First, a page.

Tesla’s War on Intermediaries

While we were learning about network models of markets with intermediaries, I kept thinking back to the whole Tesla and New Jersey issue. The basic premise behind the entire issue is that Tesla essentially sells directly to consumers which eliminates the need for car dealerships.  The New Jersey dealers feared this because it would set a precedent that other car manufacturers could follow, and that is of directly selling to the consumer.  Their fear arises from the very problems we saw in class that if a price can be set at “X” by any intermediary to a buyer then all the other intermediaries will need to either offer the same price or better in order to have a chance of participating in the transaction.  Lets take this a step farther and say that a seller is able to directly reach the buyer this would allow for a price to be reached that would be inherently lower then what intermediaries would like, but in order to participate in the transaction they will have to offer a price at either the same or a better price.  In this situation the seller can offer a price that is a Nash Equilibrium because the intermediaries will not able do any better and given this will not make any profit.  Applying this to the situation with Tesla, Tesla has just become the seller that can reach the buyer and thereby has created a situation in which there is no incentive for intermediaries to enter into the networks.  This threat of the car dealers becoming irrelevant is exactly what they, the car dealers, are afraid of.   Essentially all car manufactures could begin selling directly to consumers at a price that is slightly higher then what they would have received from selling to the car dealers.  The car manufacturers would benefit from the additional revenues, but the car dealers would have to offer a much lower price to even stay competitive.  It could additionally be reasoned that the car manufactures could just sell their cars at wholesale, dealer price, because they would be no better off or worse off.  The advantage to this is that they may be able to beat out their competition, other car manufactures, based solely on their costs to manufacture the car.  Any of these options seemingly make the car dealer obsolete.  In many ways Tesla has also shown that car dealerships are a convention created in the past.  By this I mean they have shown how the internet allows car orders to be made and the cost of reaching and selling to the consumer is now much lower than it was in the past.  Car dealerships came about due to the lack of a better network at the time.  The only way a car could really be sold is either by going door to door, which Ford did early on, or by creating a place for consumers to come and purchase the cars.  The second is far more efficient and therefore less costly, and this why dealerships became the mainstay.  But, in a world that offers new and better methods it is only through regulations that these old networks are allowed to remain.  Which is exactly what Tesla is facing and fighting to have overruled. It is interesting to see a real life example of how technology can change and cause networks to evolve.  It is also quite interesting to think of how many “old types” of networks still exist due to regulations that prohibit more efficient “new network”.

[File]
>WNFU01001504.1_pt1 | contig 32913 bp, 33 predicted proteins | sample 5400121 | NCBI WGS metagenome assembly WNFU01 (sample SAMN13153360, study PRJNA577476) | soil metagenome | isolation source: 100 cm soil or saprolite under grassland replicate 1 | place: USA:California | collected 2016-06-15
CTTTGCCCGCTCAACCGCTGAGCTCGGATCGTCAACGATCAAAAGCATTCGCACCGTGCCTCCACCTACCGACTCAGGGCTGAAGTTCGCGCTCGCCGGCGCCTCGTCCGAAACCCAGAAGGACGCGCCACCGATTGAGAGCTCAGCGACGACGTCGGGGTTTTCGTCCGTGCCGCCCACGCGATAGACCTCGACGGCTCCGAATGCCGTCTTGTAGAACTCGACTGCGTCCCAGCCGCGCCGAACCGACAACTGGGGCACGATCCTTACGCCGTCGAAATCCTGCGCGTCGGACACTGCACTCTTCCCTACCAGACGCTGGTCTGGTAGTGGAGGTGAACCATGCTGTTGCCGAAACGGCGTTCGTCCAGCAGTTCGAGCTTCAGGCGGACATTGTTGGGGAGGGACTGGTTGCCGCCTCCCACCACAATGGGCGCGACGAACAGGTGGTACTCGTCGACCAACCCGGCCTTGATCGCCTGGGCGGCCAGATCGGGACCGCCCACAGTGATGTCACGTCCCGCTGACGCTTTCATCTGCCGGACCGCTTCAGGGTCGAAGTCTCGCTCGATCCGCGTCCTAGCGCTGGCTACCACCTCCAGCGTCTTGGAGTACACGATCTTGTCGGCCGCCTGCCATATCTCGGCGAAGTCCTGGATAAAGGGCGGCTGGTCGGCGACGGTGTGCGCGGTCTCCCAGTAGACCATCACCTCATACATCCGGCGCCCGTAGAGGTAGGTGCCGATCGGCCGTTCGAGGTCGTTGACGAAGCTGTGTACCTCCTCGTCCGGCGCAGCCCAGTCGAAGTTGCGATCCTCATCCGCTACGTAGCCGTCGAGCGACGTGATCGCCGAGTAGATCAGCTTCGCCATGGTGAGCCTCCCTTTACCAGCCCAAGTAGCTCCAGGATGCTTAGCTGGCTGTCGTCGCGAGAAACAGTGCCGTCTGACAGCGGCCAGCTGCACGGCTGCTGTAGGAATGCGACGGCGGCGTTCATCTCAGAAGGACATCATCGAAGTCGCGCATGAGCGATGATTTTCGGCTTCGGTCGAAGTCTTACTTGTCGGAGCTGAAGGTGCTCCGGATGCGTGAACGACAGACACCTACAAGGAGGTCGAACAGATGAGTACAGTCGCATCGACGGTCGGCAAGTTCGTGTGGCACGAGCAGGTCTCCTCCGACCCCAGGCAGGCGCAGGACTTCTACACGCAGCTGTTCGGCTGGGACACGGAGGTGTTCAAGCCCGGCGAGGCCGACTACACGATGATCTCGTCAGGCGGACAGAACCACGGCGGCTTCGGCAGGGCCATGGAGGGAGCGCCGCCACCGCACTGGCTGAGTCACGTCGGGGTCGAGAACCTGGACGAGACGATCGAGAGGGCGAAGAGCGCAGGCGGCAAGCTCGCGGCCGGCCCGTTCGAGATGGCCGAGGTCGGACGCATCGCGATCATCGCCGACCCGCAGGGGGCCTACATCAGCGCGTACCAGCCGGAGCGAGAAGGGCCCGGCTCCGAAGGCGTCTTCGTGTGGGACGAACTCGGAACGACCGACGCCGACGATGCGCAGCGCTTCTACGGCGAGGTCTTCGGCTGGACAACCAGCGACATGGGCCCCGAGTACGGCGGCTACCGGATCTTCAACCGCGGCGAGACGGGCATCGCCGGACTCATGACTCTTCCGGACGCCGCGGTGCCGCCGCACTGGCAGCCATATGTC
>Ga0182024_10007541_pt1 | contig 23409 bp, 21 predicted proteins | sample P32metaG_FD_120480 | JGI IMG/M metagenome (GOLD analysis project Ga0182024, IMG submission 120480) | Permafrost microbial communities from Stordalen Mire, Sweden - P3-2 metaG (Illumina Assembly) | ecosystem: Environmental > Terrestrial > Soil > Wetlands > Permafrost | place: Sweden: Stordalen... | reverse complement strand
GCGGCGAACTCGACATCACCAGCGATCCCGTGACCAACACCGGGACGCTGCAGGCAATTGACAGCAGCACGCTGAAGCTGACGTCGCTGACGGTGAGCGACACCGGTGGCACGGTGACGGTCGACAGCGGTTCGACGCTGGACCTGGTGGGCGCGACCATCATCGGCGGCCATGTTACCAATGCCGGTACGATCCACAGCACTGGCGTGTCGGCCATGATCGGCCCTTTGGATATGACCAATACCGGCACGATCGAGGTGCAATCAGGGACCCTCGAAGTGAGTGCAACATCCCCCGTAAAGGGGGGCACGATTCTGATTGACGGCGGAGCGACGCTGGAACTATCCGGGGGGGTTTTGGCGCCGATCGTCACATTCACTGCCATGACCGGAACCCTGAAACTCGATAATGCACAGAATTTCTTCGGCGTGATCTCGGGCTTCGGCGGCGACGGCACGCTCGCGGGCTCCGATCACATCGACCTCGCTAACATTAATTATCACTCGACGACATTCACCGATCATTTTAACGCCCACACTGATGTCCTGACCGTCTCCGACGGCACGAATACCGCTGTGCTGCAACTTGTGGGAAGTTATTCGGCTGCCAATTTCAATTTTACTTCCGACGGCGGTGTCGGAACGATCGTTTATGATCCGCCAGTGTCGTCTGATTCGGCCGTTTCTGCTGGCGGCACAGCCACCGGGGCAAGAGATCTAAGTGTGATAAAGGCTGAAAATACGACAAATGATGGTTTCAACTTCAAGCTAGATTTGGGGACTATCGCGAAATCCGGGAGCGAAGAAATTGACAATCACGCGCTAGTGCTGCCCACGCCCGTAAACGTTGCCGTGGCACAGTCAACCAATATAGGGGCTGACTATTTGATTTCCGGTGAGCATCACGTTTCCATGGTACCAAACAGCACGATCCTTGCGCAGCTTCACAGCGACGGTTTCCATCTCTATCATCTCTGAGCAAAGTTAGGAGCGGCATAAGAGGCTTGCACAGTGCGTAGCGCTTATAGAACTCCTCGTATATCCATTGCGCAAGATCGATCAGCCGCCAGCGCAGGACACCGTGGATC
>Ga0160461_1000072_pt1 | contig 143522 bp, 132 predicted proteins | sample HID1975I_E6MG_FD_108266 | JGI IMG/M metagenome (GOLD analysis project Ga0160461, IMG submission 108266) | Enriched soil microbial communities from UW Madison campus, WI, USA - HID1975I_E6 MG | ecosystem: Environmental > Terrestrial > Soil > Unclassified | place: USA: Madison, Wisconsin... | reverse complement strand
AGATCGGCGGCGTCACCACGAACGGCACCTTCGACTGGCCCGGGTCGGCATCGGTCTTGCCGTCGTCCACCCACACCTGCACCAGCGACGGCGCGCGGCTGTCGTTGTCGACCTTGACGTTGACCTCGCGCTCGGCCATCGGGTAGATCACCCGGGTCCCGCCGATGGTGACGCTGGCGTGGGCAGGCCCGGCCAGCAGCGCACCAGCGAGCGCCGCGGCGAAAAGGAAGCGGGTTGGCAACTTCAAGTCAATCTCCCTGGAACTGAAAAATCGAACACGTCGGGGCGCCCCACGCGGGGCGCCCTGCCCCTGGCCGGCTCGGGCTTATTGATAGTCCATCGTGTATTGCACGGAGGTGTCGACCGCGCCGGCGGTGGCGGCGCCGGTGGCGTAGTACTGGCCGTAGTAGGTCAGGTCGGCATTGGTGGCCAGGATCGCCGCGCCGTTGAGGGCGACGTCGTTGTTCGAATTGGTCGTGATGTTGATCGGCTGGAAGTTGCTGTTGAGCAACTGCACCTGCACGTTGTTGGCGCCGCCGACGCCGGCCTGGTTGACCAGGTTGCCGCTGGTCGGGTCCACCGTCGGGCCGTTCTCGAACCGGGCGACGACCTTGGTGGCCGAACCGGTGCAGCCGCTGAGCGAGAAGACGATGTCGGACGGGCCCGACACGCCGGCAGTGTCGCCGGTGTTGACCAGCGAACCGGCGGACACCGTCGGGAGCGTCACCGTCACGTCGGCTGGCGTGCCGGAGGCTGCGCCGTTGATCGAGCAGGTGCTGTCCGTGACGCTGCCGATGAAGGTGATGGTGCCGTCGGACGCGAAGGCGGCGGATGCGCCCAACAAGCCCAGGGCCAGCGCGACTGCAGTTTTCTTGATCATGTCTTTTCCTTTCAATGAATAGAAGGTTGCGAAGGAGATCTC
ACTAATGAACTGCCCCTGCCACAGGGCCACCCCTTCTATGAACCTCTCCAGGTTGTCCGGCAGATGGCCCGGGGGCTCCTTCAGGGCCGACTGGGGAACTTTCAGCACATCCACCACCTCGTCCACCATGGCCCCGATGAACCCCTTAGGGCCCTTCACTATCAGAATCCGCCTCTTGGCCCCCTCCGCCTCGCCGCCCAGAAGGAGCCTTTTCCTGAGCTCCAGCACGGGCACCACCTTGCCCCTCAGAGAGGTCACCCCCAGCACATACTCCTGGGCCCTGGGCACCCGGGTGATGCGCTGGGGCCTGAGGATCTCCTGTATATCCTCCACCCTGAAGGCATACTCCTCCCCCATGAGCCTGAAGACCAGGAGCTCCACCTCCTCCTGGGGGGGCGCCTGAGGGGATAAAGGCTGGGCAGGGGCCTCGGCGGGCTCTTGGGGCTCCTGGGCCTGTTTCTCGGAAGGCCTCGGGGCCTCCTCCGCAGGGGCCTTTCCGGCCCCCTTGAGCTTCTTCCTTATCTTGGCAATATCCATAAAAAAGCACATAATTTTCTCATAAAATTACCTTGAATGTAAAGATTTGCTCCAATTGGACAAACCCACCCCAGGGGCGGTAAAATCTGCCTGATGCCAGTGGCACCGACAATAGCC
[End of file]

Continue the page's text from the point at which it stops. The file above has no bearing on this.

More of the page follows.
Article: http://www.thecarconnection.com/news/1091249_musk-vs-christie-tesla-sues-new-jersey-for-the-right-to-sell-cars

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1 thought on “Tesla’s War on Intermediaries”

  1. Great job in connecting Nash Equilibrium to the car market. This is an interesting article about how the balance of power in the network is changing. The article mentioned that many states have already allowed Tesla to do business, their way, in many states. I wonder if Tesla will start a new trend in car dealing. It is true that Tesla faces an uphill battle in the car manufacturing industry. I am interested to see how Tesla continues to sell cars and if their way of selling car may create new manufacturers of cars.

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